From McGill University:
Misinformation about COVID-19 is spreading from the United States into Canada, undermining efforts to mitigate the pandemic. A study led by McGill University shows that Canadians who use social media are more likely to consume this misinformation, embrace false beliefs about COVID-19, and subsequently spread them.
Many Canadians believe conspiracy theories, poorly-sourced medical advice, and information trivializing the virus—even though news outlets and political leaders in the country have generally focused on providing reliable scientific information. How then, is misinformation spreading so rapidly?
“A lot of Canadians are struggling to understand COVID-19 denialism and anti-vaccination attitudes among their loved ones,” says lead author Aengus Bridgman, a PhD Candidate in Political Science at McGill University under the supervision of Dietlind Stolle. According to the study, published in Frontiers in Political Science, these attitudes are partially the result of massive Canadian consumption of information from the United States.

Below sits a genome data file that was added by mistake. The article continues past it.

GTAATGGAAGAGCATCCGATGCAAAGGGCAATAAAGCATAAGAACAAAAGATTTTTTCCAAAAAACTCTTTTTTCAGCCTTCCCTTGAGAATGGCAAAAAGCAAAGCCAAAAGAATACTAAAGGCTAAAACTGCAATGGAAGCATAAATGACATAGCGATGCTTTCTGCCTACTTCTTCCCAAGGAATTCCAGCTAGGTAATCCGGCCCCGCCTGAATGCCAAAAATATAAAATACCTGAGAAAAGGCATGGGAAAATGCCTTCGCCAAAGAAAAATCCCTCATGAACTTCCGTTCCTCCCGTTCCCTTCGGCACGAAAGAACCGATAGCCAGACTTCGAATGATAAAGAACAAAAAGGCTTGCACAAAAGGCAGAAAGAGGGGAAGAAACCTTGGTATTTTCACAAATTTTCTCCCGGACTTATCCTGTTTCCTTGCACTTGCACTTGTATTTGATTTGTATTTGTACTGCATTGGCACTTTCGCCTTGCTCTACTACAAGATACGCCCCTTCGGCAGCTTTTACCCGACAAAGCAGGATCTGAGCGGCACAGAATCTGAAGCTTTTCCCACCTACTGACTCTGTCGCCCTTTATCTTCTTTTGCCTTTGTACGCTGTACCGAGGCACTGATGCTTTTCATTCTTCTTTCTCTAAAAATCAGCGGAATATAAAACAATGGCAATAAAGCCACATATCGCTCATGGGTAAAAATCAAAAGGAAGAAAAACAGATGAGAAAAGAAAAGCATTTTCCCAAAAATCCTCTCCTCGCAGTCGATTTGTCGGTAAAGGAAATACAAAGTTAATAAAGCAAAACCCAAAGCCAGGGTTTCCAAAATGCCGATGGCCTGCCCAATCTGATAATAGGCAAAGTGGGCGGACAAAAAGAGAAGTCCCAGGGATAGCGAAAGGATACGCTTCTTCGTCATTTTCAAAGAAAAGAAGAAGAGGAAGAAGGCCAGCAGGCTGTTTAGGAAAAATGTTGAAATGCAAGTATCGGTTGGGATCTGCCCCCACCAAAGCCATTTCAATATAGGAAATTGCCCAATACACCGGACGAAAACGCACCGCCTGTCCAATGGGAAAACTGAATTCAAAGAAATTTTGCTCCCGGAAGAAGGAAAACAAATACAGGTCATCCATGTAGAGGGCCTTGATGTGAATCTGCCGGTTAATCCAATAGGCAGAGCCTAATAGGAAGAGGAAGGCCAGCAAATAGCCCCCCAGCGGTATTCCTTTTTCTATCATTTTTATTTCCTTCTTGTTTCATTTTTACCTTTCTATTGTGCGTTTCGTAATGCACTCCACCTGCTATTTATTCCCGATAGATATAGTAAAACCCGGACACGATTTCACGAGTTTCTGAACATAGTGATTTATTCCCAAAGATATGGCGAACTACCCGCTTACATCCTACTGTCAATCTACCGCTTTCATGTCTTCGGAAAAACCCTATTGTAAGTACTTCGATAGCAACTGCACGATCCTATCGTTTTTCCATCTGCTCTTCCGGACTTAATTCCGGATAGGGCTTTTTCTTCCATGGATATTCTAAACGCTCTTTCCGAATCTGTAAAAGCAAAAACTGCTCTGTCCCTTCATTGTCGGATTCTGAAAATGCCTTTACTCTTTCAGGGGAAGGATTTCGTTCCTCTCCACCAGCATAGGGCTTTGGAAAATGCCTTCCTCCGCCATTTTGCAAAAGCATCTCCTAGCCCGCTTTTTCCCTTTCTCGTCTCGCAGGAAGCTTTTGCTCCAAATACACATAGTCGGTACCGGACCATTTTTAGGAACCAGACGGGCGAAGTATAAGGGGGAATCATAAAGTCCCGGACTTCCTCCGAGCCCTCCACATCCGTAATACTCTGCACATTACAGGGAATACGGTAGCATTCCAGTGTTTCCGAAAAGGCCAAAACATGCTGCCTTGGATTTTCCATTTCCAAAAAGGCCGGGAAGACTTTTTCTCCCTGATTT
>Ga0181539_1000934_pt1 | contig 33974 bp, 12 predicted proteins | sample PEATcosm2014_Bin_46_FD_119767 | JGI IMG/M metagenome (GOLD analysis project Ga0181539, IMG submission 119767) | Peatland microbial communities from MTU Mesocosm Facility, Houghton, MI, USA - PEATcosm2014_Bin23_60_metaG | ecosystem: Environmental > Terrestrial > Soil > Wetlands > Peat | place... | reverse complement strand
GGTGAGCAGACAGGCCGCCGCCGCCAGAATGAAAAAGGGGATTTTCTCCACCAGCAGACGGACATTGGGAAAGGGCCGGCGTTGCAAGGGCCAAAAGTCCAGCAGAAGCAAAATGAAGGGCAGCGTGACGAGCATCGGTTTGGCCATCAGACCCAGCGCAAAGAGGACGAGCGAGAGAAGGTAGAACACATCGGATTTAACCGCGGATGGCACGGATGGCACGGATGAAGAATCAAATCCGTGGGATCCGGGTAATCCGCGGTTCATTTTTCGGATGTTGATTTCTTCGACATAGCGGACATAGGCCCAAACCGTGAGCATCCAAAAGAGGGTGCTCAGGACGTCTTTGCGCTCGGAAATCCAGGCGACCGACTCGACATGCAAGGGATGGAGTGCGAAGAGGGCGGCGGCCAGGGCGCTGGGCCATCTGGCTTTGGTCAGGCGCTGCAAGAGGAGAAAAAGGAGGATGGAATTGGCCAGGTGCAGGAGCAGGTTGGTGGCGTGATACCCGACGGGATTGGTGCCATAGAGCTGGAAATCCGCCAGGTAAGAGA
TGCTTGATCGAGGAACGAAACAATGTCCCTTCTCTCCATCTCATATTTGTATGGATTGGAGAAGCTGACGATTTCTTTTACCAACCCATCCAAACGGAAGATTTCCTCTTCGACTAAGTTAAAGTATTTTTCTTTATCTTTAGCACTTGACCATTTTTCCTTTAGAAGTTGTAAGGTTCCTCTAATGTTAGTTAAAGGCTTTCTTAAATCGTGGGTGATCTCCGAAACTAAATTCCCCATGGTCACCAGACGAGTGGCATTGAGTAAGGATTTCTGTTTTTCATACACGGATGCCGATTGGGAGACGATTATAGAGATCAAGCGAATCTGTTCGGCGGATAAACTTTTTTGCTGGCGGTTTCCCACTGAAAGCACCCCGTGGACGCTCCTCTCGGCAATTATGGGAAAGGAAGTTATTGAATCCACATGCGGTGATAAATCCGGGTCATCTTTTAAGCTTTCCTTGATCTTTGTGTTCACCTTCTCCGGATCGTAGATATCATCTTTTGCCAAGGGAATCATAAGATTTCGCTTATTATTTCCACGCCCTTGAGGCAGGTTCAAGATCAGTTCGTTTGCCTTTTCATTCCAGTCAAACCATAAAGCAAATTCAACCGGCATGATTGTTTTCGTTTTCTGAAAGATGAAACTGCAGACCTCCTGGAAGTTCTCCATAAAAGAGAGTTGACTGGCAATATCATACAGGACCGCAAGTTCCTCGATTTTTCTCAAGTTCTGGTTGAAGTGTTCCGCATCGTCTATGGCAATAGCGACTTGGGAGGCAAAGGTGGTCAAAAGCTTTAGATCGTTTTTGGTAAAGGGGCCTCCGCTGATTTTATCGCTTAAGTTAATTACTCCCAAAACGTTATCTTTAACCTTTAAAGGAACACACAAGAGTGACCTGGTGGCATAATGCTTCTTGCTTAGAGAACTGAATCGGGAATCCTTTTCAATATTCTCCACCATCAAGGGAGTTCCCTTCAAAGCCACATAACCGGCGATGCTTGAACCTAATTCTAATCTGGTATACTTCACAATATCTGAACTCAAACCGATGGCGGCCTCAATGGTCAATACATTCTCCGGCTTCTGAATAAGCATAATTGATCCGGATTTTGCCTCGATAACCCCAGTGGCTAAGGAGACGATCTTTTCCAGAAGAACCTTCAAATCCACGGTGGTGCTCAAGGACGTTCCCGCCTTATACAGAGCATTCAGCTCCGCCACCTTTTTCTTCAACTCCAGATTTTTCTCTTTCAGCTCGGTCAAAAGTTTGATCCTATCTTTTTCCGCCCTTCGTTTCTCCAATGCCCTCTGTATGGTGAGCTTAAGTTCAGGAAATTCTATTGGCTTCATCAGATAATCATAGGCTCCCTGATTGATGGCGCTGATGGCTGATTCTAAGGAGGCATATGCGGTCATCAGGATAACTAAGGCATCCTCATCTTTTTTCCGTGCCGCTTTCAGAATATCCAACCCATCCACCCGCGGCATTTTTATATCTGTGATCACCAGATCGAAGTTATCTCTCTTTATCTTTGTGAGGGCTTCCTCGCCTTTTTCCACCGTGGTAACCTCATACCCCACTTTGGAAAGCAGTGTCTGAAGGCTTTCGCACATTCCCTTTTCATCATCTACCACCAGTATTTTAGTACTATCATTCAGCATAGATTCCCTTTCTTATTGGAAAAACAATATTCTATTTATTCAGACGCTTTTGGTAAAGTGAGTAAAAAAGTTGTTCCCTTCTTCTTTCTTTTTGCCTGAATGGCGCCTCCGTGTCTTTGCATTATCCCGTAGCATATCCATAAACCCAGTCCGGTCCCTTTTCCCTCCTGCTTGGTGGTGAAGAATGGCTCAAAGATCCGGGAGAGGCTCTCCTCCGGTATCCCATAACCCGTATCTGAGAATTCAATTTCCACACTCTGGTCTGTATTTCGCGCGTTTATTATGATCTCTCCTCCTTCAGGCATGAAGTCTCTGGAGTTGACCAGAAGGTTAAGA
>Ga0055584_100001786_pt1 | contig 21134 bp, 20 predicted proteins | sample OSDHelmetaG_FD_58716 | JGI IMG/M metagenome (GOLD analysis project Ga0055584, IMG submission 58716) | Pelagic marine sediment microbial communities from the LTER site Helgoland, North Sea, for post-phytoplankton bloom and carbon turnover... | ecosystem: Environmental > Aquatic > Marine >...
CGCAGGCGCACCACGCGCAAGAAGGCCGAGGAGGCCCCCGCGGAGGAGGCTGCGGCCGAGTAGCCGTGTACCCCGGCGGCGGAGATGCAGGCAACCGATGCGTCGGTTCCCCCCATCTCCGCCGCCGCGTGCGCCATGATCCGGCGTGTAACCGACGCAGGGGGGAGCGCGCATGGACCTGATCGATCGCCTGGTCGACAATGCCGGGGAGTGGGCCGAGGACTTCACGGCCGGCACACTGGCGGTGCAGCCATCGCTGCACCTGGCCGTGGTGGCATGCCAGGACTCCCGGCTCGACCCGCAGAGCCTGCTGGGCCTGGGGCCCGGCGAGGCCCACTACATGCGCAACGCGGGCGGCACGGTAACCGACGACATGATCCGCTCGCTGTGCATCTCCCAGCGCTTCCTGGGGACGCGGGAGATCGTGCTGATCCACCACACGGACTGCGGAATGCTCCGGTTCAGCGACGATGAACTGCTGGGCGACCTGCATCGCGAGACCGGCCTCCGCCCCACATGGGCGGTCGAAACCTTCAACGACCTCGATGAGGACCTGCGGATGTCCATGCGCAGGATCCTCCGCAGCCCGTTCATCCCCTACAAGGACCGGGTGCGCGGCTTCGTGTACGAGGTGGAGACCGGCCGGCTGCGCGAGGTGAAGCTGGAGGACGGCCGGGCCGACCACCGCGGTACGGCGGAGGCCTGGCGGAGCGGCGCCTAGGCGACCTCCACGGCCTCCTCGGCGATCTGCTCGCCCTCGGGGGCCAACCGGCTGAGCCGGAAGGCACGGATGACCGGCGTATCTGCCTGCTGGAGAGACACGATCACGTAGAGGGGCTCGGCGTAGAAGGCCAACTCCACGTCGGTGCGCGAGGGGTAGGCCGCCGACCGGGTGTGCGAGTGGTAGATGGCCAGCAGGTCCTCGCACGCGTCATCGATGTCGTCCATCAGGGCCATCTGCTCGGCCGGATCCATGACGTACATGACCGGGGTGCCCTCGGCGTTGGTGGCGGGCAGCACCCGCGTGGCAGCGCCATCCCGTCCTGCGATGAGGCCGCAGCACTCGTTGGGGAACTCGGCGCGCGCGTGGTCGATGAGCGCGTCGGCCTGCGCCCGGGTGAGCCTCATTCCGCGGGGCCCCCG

The researchers analyzed the behaviours of the 200,000 most active Canadian Twitter users and conducted surveys on news consumption habits and COVID-19 beliefs of Canadians. They found that those who use social media are relatively more exposed to US-based information than domestic sources of information, and that exposure to US news outlets was associated with misperceptions about COVID-19.
They also found that most of the misinformation circulating on Twitter shared by Canadians was retweeted from US sources. Canadians who followed more American users were more likely to post misinformation.
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